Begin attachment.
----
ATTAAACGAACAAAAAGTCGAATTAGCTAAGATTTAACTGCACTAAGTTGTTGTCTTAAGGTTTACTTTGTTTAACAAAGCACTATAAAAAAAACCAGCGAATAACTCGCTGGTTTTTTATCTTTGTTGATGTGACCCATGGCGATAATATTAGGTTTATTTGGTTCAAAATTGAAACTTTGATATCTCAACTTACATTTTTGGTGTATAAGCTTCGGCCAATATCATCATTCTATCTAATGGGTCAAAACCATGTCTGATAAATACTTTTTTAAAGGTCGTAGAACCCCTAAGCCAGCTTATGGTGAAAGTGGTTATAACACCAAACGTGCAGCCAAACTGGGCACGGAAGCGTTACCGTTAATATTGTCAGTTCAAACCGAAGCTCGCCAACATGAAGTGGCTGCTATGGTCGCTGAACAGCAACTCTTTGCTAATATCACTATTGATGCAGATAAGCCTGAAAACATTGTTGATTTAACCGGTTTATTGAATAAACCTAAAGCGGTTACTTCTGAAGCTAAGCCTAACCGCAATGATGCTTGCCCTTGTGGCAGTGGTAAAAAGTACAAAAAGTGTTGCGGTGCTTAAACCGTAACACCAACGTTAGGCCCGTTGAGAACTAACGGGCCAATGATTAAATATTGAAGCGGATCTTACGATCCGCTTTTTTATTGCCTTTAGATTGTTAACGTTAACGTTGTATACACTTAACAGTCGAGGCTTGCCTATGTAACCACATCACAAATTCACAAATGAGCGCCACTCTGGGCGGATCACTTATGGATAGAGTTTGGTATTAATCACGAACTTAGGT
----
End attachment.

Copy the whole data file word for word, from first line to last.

ATTAAACGAACAAAAAGTCGAATTAGCTAAGATTTAACTGCACTAAGTTGTTGTCTTAAGGTTTACTTTGTTTAACAAAGCACTATAAAAAAAACCAGCGAATAACTCGCTGGTTTTTTATCTTTGTTGATGTGACCCATGGCGATAATATTAGGTTTATTTGGTTCAAAATTGAAACTTTGATATCTCAACTTACATTTTTGGTGTATAAGCTTCGGCCAATATCATCATTCTATCTAATGGGTCAAAACCATGTCTGATAAATACTTTTTTAAAGGTCGTAGAACCCCTAAGCCAGCTTATGGTGAAAGTGGTTATAACACCAAACGTGCAGCCAAACTGGGCACGGAAGCGTTACCGTTAATATTGTCAGTTCAAACCGAAGCTCGCCAACATGAAGTGGCTGCTATGGTCGCTGAACAGCAACTCTTTGCTAATATCACTATTGATGCAGATAAGCCTGAAAACATTGTTGATTTAACCGGTTTATTGAATAAACCTAAAGCGGTTACTTCTGAAGCTAAGCCTAACCGCAATGATGCTTGCCCTTGTGGCAGTGGTAAAAAGTACAAAAAGTGTTGCGGTGCTTAAACCGTAACACCAACGTTAGGCCCGTTGAGAACTAACGGGCCAATGATTAAATATTGAAGCGGATCTTACGATCCGCTTTTTTATTGCCTTTAGATTGTTAACGTTAACGTTGTATACACTTAACAGTCGAGGCTTGCCTATGTAACCACATCACAAATTCACAAATGAGCGCCACTCTGGGCGGATCACTTATGGATAGAGTTTGGTATTAATCACGAACTTAGGT